I haven’t posted in a while, wish I could say it was because I’ve been busy fishing, or working, but mostly it’s just been winter time laziness. You see, when the weather gets cold my metabolism slows down and I won’t even move very far to eat, my girlfriend actually has to dangle my dinner in front of my face for a few seconds or I’ll just sit there waiting on someone else to do it. Okay, so this is a little bit of an exaggeration for me, but not for our slimy quarry.
Trout do have a slower metabolism in the winter and can become quiet lethargic, much like myself in January. The colder water temps as well as lower dissolved oxygen levels will typically keep fish holding right on the bottom in deep slow pools, and even when it’s dinner time it’s rare that they will venture into that fast riffle water where they so love to feed in the spring. Instead, they will sit there and inhale anything that drifts within a few inches of their face, or occasionally they will move up in the water column for a brief BWO or midge hatch, sometimes they will even slide over to the soft pockets and eddies below the riffles to munch out, before inevitably sinking back to the bottom where they will spend most of the winter.
To make the most of this situation, the best advice I can give is to make like a trout and slow down. Everyone knows to sleep in and to fish between ten and two, but I’m talking beyond that. Take a few extra minutes to locate fish and see where they are holding, because fishing blind in the winter can lead to a very long and unrewarding day. Winter is the perfect time for sight fishing with the low clear water that normally accompanies it, and of course if you see fish feeding up in the water column you’re better off to target these fish as opposed to the tank sitting in the bottom of the pool. Regardless of whether you are sight fishing or not, you will likely need to make numerous drifts before moving on, so a run that I may only make ten drifts through before moving on in the spring, will instead get 20 to 40 drifts and maybe even a smoke break followed by 20 more drifts, because 9 times out of 10 these fish are not gonna move far for a meal.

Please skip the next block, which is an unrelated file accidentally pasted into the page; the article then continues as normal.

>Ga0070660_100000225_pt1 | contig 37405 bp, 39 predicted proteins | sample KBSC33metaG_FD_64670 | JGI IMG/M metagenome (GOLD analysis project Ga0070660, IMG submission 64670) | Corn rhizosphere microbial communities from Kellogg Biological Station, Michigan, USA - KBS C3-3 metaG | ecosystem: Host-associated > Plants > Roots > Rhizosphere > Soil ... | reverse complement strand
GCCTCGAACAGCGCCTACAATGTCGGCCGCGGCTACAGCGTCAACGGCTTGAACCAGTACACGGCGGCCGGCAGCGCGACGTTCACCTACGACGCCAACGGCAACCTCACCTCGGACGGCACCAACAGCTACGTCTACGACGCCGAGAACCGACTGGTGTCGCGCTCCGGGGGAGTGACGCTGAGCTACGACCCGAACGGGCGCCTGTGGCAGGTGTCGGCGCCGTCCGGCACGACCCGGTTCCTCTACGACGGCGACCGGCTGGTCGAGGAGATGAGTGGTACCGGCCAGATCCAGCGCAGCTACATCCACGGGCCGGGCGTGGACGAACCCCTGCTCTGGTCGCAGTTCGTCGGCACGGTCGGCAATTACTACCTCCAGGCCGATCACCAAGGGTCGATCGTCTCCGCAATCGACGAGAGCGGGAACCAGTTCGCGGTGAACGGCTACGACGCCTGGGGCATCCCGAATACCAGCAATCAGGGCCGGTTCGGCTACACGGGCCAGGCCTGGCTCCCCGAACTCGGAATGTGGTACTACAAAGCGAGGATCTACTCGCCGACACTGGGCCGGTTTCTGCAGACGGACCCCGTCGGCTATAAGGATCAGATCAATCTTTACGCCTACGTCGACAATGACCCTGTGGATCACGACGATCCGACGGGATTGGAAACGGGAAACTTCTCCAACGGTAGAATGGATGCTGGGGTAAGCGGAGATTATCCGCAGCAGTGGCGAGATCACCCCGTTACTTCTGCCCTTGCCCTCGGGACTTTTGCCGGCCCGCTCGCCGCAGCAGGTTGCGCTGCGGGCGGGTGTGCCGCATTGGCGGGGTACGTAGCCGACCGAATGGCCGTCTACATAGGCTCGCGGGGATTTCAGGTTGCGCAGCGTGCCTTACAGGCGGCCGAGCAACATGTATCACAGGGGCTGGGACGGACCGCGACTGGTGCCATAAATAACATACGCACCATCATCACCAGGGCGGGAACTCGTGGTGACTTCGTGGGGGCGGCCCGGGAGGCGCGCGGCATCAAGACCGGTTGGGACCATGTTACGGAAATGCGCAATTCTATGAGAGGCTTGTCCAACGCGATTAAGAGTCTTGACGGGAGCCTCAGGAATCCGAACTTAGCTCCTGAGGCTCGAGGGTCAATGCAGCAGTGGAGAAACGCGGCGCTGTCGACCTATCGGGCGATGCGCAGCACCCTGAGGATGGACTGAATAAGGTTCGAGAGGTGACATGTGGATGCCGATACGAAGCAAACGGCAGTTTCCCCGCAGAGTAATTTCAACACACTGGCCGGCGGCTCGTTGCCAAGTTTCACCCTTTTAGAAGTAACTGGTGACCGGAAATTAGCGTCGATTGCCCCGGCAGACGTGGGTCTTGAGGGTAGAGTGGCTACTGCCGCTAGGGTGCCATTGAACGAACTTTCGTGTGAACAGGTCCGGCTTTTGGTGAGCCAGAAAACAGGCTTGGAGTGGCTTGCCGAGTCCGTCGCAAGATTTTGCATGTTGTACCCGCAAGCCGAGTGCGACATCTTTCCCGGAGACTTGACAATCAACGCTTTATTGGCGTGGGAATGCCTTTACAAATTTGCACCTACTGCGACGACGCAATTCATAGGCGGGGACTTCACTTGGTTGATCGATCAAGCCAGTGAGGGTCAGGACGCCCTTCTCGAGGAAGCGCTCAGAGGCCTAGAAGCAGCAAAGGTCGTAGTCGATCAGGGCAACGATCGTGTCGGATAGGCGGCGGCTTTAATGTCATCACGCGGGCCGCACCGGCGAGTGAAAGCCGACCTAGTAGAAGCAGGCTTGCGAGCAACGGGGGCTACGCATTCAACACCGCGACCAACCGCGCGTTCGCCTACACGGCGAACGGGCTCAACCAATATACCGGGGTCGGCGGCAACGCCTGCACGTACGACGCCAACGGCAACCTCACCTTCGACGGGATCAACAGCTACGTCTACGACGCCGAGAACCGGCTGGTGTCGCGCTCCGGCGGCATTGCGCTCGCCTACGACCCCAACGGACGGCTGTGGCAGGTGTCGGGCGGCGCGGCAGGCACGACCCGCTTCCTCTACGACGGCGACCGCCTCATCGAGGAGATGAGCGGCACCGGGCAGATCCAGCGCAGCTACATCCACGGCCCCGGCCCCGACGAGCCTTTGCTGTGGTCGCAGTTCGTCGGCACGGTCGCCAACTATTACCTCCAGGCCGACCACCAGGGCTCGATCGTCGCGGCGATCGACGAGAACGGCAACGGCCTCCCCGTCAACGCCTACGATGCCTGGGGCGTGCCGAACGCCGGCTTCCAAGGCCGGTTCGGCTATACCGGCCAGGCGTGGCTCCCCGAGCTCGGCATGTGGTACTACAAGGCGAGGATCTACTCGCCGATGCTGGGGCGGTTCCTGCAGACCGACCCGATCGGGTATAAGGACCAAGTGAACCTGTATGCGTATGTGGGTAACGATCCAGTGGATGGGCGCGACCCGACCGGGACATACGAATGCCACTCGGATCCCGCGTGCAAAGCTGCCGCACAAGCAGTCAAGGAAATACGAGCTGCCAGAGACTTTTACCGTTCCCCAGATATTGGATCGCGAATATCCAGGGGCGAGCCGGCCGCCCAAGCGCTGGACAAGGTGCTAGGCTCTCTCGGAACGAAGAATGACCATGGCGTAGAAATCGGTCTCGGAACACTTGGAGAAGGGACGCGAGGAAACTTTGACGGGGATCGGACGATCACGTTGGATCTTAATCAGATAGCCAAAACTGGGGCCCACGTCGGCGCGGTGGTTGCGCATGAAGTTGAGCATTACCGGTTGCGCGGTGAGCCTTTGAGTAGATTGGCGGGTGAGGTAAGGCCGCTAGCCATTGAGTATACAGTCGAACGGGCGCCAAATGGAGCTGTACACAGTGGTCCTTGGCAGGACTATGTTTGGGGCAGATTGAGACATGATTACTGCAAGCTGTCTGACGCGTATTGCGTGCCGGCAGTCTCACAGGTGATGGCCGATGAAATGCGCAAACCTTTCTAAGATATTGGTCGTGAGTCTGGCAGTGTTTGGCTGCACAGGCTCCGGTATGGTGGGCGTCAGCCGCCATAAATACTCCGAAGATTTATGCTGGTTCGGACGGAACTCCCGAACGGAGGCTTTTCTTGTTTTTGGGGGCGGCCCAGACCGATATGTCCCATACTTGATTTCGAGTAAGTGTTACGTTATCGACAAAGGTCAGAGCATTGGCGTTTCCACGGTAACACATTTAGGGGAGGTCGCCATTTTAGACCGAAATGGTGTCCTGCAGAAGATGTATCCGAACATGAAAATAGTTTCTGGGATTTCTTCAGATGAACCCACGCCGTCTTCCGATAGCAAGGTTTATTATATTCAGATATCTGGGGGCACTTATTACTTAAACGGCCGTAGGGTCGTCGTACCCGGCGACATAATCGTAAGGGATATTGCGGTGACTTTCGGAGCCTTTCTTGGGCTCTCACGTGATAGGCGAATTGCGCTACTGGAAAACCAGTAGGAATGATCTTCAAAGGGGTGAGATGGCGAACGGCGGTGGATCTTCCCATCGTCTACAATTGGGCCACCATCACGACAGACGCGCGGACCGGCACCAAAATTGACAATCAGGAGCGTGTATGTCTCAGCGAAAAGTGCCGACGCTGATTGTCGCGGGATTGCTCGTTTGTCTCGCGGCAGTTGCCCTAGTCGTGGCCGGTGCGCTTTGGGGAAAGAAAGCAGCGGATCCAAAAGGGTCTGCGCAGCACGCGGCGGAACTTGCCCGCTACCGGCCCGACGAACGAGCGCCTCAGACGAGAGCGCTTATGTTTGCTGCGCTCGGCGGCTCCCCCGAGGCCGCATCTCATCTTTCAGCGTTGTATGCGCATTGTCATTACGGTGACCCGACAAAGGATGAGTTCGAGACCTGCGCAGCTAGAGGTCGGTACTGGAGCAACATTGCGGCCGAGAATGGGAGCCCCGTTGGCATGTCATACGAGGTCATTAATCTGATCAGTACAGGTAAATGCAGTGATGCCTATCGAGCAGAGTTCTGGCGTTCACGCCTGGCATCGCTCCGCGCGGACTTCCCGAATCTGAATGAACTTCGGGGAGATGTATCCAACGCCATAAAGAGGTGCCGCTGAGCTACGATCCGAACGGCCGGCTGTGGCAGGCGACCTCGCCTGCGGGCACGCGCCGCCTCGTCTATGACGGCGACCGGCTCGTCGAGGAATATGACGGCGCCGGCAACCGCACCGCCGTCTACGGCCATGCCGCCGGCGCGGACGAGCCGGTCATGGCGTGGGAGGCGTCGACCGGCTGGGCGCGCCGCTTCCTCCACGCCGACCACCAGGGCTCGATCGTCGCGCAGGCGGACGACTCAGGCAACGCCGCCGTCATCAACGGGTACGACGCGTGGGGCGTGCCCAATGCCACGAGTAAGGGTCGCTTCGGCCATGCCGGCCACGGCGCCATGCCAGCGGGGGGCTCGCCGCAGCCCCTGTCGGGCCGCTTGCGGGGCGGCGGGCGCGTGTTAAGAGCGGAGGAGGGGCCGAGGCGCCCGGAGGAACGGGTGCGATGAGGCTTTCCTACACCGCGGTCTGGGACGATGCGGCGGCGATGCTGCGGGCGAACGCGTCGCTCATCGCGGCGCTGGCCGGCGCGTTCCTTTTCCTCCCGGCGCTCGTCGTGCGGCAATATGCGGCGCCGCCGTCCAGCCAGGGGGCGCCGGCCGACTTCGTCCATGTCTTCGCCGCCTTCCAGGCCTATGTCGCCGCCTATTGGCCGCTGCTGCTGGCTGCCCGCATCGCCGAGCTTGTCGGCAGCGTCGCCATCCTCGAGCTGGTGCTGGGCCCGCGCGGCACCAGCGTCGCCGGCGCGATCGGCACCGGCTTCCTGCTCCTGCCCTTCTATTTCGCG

I don’t change bugs quite as much in the winter unless I’m matching one of the sporadic hatches. Instead I usually fish a two nymph rig, one small, dark bug trailing off a larger, lighter bug with a hot bead. I prefer orange hot beads to snap them out of their winter slumber and more times than not this combo will work just fine, but occasionally I’ll fish eggs or streamers if the nymphs aren’t getting it done. My logic behind this is that trout are opportunistic feeders and will eat anything this time of year provided that you take the time to bump them in the nose with it.
Winter fishing can be very rewarding, if it’s peace and solitude and the occasional big ass bow that you’re looking for, then winter is the season for you. With that being said, I love winter fishing, some of my largest trout have come in the snow, when my fingers were so numb I couldn’t tie knots and my toes were so numb I could barely wade. Not that I don’t eagerly await 70 degree temps and size 12 mayflies, but for the next few months I’m just going to slow down and enjoy having the river to myself.